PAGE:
The French produce too many pics depicting people arguing about their relationships.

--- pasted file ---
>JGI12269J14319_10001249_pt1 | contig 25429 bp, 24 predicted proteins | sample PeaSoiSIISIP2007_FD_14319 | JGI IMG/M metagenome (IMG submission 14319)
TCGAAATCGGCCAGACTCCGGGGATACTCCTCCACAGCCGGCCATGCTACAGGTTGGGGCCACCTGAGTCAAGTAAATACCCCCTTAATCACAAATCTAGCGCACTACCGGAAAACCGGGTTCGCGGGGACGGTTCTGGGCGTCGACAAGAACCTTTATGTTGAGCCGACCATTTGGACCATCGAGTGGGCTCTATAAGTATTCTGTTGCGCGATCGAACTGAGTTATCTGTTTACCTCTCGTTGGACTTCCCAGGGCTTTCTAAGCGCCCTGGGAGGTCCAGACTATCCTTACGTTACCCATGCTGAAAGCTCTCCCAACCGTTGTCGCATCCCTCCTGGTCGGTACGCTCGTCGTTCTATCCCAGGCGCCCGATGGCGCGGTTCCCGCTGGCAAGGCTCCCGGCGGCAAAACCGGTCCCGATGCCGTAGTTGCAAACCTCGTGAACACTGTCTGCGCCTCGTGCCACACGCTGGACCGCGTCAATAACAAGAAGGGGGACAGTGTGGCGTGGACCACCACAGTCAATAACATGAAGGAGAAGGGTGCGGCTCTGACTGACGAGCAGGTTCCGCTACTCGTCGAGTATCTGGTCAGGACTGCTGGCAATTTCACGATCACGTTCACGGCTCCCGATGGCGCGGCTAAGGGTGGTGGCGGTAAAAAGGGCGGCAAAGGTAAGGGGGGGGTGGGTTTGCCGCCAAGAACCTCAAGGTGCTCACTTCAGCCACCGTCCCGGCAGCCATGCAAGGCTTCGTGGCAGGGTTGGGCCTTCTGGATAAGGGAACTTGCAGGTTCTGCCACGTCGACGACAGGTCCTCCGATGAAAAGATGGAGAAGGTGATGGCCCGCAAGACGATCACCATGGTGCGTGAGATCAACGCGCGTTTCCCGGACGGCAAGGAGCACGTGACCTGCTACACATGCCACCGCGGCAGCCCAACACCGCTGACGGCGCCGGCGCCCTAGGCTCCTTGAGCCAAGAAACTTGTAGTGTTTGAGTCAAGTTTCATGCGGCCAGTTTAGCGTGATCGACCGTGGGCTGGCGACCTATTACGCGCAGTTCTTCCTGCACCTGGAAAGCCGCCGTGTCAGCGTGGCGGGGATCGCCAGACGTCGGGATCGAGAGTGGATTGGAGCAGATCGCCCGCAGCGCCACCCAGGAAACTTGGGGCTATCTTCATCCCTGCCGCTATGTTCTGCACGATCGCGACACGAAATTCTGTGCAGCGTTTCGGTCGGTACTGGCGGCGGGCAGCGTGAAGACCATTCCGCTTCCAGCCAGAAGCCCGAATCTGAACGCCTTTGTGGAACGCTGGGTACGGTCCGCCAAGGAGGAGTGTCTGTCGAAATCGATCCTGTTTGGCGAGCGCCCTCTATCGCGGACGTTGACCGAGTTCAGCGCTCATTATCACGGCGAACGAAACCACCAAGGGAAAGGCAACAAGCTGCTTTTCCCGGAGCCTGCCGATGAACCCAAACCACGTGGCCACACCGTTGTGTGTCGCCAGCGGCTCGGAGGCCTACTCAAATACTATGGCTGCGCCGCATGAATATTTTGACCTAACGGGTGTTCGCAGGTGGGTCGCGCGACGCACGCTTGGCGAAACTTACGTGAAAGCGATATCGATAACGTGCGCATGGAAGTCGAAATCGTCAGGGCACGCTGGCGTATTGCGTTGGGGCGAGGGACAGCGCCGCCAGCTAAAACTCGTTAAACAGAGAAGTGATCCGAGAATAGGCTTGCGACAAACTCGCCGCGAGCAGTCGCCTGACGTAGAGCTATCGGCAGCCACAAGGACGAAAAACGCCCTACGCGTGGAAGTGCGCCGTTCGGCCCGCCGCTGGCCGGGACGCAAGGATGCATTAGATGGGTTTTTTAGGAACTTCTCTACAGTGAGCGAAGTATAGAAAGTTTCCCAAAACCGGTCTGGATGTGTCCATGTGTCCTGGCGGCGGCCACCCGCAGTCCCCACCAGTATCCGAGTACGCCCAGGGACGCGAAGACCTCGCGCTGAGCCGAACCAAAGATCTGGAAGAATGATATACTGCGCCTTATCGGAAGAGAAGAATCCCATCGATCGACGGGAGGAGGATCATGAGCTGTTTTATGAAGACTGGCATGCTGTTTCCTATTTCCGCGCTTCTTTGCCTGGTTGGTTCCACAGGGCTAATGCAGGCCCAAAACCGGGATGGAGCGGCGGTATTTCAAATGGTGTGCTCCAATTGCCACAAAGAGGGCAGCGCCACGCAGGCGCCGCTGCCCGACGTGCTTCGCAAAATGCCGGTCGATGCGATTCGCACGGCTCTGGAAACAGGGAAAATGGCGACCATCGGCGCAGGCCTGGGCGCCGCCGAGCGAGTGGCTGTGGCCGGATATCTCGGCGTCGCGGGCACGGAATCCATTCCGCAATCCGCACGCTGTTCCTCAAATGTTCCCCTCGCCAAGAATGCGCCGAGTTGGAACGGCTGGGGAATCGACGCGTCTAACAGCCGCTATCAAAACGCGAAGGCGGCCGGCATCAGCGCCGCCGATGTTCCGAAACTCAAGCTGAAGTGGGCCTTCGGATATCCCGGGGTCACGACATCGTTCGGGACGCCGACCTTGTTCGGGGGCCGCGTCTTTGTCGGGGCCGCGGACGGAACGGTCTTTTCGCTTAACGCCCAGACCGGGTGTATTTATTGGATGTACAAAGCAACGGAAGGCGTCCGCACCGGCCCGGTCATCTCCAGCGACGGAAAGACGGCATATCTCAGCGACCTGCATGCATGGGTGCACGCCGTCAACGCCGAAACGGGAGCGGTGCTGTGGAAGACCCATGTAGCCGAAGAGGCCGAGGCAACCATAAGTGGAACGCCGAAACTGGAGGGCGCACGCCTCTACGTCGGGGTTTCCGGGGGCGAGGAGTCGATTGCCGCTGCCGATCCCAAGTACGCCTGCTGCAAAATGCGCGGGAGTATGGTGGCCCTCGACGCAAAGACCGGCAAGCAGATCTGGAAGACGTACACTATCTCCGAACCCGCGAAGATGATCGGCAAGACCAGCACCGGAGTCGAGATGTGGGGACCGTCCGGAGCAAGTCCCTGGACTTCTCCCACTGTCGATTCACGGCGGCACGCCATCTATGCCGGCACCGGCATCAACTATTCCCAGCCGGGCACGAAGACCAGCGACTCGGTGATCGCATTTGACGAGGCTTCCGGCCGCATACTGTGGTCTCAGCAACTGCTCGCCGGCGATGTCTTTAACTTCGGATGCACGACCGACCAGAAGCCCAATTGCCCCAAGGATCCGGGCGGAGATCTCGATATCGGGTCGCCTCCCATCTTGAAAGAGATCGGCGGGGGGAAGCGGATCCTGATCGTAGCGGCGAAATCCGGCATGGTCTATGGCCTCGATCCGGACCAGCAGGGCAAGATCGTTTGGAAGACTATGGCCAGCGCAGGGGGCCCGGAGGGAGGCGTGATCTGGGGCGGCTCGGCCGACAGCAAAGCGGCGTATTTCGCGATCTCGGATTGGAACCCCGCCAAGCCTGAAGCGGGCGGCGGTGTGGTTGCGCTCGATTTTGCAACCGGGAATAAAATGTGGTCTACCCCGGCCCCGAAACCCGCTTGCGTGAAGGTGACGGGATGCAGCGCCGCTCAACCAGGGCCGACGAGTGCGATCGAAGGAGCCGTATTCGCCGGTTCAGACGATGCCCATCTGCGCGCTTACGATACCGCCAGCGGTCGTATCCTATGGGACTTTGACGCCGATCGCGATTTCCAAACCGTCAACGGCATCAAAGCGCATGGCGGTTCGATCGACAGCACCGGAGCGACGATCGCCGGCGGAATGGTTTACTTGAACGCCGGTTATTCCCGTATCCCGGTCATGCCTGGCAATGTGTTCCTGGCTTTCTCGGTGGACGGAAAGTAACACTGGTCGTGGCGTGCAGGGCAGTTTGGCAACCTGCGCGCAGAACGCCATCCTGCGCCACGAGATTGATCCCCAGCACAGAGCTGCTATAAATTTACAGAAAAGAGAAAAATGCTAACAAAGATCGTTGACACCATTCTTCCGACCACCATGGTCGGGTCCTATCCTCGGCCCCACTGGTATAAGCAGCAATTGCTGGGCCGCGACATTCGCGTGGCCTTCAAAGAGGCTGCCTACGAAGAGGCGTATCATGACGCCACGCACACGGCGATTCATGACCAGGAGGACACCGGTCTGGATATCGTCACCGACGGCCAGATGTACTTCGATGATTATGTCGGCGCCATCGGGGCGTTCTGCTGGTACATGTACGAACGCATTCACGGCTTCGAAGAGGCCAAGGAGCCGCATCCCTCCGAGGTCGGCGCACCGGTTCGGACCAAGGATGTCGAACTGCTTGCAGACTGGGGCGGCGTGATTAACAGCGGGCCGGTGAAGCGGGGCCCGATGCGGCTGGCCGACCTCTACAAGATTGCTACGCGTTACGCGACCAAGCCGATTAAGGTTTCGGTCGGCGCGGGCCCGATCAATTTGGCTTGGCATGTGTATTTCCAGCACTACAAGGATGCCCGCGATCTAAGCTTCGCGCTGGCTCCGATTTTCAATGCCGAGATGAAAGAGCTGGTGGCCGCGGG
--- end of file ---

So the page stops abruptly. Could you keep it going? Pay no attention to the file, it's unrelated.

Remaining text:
“Persecution” offers strong evidence for the prosecution that the French produce too many pics depicting people arguing about their relationships, having sex and sitting in bars. No doubt Patrice Chereau’s latest will find auds domestically and offshore who always like this sort of thing and will be drawn by the name cast (Romain Duris, Charlotte Gainsbourg, both on so-so form) and the helmer’s rep (“Intimacy,” “Queen Margot”). But this sketchily drawn, dramatically thin work is not one of Chereau’s best, and drew a mostly negative response at its Venice press screening.Although the script is solely credited to Chereau and Anne-Louise Trividic, who collaborated with Chereau on his four previous films, its narrative bears a striking similarity to the plot of both Ian McEwan’s novel “Enduring Love” and the film that was adapted from it in 2004. Both “Enduring Love” and “Persecution” revolve around a man whose relationship with his female partner is under strain, and whose life becomes even more complicated when a madman decides he’s in love with him and starts stalking him. Where a fatal balloon accident brought the protagonist and his stalker together in “Enduring Love,” in “Persecution,” the catalytic event is much smaller and quieter, but promisingly powerful all the same. On the metro, Daniel (Duris, “The Beat That My Heart Skipped”) sees a woman being slapped for apparently no reason by a panhandler. He tries to comfort the victim afterward, but she rushes away in embarrassment. Then another man (Jean-Hugues Anglade), never named, briefly discusses the event with Daniel, and in that instant becomes hopelessly infatuated with him. This briskly rendered vignette foreshadows the story’s preoccupation with irrational violence and sudden, uncontrollable shifts of feeling, but unfortunately, the film never reclaims the vitality of this opening scene. The bulk of the remaining 90 minutes consists of Daniel alternately arguing with his g.f., Sonia (Gainsbourg, essaying yet another tearful, emotionally drained femme after “Antichrist”), and fending off his stalker’s advance. The problem with Daniel and Sonia is that while they love each other, he suffers from jealousy and acute insecurity, often doubting her affection despite manifest evidence to the contrary. By way of counterpoint, the stalker refuses to take no for an answer, even when Daniel resorts to violence to keep him away. Auds might expect this is all leading to a hairy climax of sorts, but the denoument just fizzles out on a flat note. While all the gassing about feelings may rep movie heaven for some, most viewers are likely to feel frustrated with the lack of explanation as to why Daniel and the stalker are emotional wrecks. Similarly, the dialogue mentions that Sonia has some high-powered job that requires a lot of travel, but the script never deigns to explain what it is, or why Daniel is so secretive about his own work renovating apartments. This kind of cursory treatment extends to the supporting characters, many of whom are played by fine thesps such as Hiam Abbass and Alex Descas but barely have more than a dozen lines to speak. Tech credits are all serviceably pro, but not especially remarkable. Yves Cape’s widescreen lensing has grandeur, but makes the characters’ problems look even more small-scale on such a broad canvas.